syphilis

Lues venerea - love search - is the technical name for one of the oldest venereal diseases. In the mid-nineties, when it was almost eradicated, the number of new cases in recent years has become worryingly global. Pathogens are treponemes, spiral-shaped rod bacteria that live only on humans and are predominantly transmitted by direct mucosal contact.

Of microbes and humans

"Lustseuche spreads", "Lues on the rise again", "syphilis outbreak in Greater Aachen" - the reports in newspapers, on websites and in the reports of the Robert Koch Institute (RKI) draw a gloomy picture. An almost forgotten infection spreads again. Although the "hard chick" concerns more homosexuals or men who have sex with other men ("MSM"), but he comes in a quarter of the cases in heterosexuals.

High risk of infection

It is worrying that syphilis is easy to transmit and so often interpreted as an indicator of a general increase in sexually transmitted diseases or unprotected sex. In addition, it increases the likelihood that at the same time HIV sufferers also transmit the AIDS virus or that syphilis sufferers are infected with the AIDS virus.

Unlike many other sexually transmitted diseases, the majority of patients are infected in Germany. So not the travel fever leads to the spread, but rather an increase of the disease in endangered milieus and from there its transmission into the rest of the population. Man is the only reservoir - outside of their human host, the pathogens have only a short chance of survival. Therefore, they are transmitted to the child almost exclusively during sexual intercourse or from mother to mother, less often without sexual contact in cramped communities with poor sanitary conditions or when sharing syringe sets.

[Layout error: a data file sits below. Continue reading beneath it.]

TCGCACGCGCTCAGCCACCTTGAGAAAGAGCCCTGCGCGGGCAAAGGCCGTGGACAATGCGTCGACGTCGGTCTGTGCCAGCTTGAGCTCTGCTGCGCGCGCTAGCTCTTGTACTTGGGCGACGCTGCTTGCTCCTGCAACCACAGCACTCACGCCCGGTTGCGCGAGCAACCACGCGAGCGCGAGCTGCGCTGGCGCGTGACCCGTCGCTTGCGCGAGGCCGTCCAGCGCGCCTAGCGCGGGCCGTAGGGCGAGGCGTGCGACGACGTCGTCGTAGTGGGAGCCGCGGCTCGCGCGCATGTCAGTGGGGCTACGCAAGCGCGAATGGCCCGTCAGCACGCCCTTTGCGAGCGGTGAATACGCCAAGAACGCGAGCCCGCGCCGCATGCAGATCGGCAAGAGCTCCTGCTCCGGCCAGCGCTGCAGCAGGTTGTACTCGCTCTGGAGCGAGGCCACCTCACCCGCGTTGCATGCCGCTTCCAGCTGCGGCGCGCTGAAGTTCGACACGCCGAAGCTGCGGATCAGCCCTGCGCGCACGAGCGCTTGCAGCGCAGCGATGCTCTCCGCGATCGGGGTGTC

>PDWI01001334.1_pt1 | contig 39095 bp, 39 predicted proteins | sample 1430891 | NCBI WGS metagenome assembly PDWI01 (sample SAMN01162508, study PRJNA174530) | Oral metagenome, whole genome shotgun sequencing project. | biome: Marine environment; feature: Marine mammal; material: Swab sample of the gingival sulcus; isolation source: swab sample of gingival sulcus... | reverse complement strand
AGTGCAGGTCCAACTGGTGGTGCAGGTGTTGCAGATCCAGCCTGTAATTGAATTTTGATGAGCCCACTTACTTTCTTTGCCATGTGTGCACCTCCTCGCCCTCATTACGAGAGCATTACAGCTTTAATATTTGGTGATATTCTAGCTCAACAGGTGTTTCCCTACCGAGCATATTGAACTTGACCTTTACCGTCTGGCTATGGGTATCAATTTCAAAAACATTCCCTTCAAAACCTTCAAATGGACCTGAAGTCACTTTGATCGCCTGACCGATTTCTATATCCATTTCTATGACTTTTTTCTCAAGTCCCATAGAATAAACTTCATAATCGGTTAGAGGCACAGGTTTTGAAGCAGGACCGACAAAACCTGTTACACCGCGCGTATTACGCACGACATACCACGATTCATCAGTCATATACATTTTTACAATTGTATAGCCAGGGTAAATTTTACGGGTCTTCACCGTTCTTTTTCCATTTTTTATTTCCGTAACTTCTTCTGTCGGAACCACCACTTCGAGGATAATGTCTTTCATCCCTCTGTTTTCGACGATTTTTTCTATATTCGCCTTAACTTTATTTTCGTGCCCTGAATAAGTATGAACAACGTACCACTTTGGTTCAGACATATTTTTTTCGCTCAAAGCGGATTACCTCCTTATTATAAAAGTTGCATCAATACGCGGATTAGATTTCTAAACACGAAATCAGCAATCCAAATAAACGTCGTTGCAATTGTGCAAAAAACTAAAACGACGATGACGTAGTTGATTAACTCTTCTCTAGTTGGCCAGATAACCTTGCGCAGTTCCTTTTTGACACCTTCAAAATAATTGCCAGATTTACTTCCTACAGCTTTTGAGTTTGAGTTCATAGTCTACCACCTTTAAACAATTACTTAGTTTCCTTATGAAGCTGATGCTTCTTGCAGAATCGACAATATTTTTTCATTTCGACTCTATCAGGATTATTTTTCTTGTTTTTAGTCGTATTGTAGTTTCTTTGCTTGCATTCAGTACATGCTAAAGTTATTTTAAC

Education, prevention with condoms, regular blood tests at the endangered and adequate therapies are therefore essential to minimize the risk of infection.

Hard facts and dark numbers

At the end of the last millennium, the World Health Organization estimated that around 12 million people worldwide contract syphilis each year. As a significant increase in new cases has been observed in many countries in recent years, the current figures are likely to be even higher. In Tanzania, almost 50% of deaths are due to maternal lues infection of the unborn child!

Syphilis is anonymously notifiable in Germany. In 2004, an average of 4.1 new cases per 100, 000 inhabitants were reported to the RKI, which corresponds to an increase of 14% on the previous year. For this purpose, one assumes a dark figure of unreported cases of about 30-40%. Sad frontrunners are big cities like Frankfurt and Cologne, but also in rural areas and border areas the incidence is increasing.

The fact that the infection is increasing again among heterosexuals is partly attributed to a globalization of prostitution. Particularly drug-addicted and foreign (especially from Eastern Europe and the Balkan countries) prostitutes are more likely to be exposed to unprotected traffic and often have poorer access to the health system. However, women account for only about 10% of those infected and are partially infected by bisexual men.

Experts express concern that the reduction of public health structures in recent years has led to a significant increase in the risk of infection. In many places, persons from high-risk groups are no longer or only very hard to reach - only passive help is offered and networking between the public health service, drug-help and substitution systems is considered insufficient.